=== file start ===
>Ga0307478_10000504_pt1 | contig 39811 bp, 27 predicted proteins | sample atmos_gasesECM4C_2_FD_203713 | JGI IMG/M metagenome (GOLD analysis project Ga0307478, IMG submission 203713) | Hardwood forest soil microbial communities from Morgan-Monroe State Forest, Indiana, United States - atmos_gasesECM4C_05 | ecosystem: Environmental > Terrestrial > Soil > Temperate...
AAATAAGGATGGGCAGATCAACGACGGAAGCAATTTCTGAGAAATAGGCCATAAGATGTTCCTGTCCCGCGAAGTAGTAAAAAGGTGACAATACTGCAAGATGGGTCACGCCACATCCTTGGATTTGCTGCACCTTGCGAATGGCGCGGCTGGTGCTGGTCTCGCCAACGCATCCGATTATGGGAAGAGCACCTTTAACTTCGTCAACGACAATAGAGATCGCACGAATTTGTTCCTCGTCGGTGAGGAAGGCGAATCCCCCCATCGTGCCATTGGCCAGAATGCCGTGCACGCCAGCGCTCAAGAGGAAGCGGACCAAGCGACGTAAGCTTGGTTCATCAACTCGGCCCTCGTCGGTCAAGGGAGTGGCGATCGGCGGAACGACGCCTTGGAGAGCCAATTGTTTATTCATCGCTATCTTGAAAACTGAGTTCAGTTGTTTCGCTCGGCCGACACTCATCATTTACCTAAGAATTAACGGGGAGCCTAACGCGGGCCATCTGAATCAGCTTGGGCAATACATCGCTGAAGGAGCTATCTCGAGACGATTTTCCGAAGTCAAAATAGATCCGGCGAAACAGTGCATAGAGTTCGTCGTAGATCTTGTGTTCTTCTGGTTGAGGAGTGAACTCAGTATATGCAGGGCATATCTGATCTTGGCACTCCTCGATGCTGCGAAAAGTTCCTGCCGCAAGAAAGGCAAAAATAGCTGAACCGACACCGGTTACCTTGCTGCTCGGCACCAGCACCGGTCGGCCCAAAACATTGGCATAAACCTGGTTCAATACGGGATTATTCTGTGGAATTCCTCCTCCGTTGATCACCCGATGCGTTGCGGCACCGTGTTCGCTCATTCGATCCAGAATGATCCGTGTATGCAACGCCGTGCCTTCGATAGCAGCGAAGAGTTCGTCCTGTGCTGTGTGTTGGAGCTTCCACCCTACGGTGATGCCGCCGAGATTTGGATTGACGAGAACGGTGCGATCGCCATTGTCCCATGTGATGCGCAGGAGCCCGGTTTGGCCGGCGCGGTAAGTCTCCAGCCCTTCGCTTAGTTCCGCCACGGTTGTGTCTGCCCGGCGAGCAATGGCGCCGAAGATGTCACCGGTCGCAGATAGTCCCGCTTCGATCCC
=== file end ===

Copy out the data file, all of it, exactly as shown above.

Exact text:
>Ga0307478_10000504_pt1 | contig 39811 bp, 27 predicted proteins | sample atmos_gasesECM4C_2_FD_203713 | JGI IMG/M metagenome (GOLD analysis project Ga0307478, IMG submission 203713) | Hardwood forest soil microbial communities from Morgan-Monroe State Forest, Indiana, United States - atmos_gasesECM4C_05 | ecosystem: Environmental > Terrestrial > Soil > Temperate...
AAATAAGGATGGGCAGATCAACGACGGAAGCAATTTCTGAGAAATAGGCCATAAGATGTTCCTGTCCCGCGAAGTAGTAAAAAGGTGACAATACTGCAAGATGGGTCACGCCACATCCTTGGATTTGCTGCACCTTGCGAATGGCGCGGCTGGTGCTGGTCTCGCCAACGCATCCGATTATGGGAAGAGCACCTTTAACTTCGTCAACGACAATAGAGATCGCACGAATTTGTTCCTCGTCGGTGAGGAAGGCGAATCCCCCCATCGTGCCATTGGCCAGAATGCCGTGCACGCCAGCGCTCAAGAGGAAGCGGACCAAGCGACGTAAGCTTGGTTCATCAACTCGGCCCTCGTCGGTCAAGGGAGTGGCGATCGGCGGAACGACGCCTTGGAGAGCCAATTGTTTATTCATCGCTATCTTGAAAACTGAGTTCAGTTGTTTCGCTCGGCCGACACTCATCATTTACCTAAGAATTAACGGGGAGCCTAACGCGGGCCATCTGAATCAGCTTGGGCAATACATCGCTGAAGGAGCTATCTCGAGACGATTTTCCGAAGTCAAAATAGATCCGGCGAAACAGTGCATAGAGTTCGTCGTAGATCTTGTGTTCTTCTGGTTGAGGAGTGAACTCAGTATATGCAGGGCATATCTGATCTTGGCACTCCTCGATGCTGCGAAAAGTTCCTGCCGCAAGAAAGGCAAAAATAGCTGAACCGACACCGGTTACCTTGCTGCTCGGCACCAGCACCGGTCGGCCCAAAACATTGGCATAAACCTGGTTCAATACGGGATTATTCTGTGGAATTCCTCCTCCGTTGATCACCCGATGCGTTGCGGCACCGTGTTCGCTCATTCGATCCAGAATGATCCGTGTATGCAACGCCGTGCCTTCGATAGCAGCGAAGAGTTCGTCCTGTGCTGTGTGTTGGAGCTTCCACCCTACGGTGATGCCGCCGAGATTTGGATTGACGAGAACGGTGCGATCGCCATTGTCCCATGTGATGCGCAGGAGCCCGGTTTGGCCGGCGCGGTAAGTCTCCAGCCCTTCGCTTAGTTCCGCCACGGTTGTGTCTGCCCGGCGAGCAATGGCGCCGAAGATGTCACCGGTCGCAGATAGTCCCGCTTCGATCCC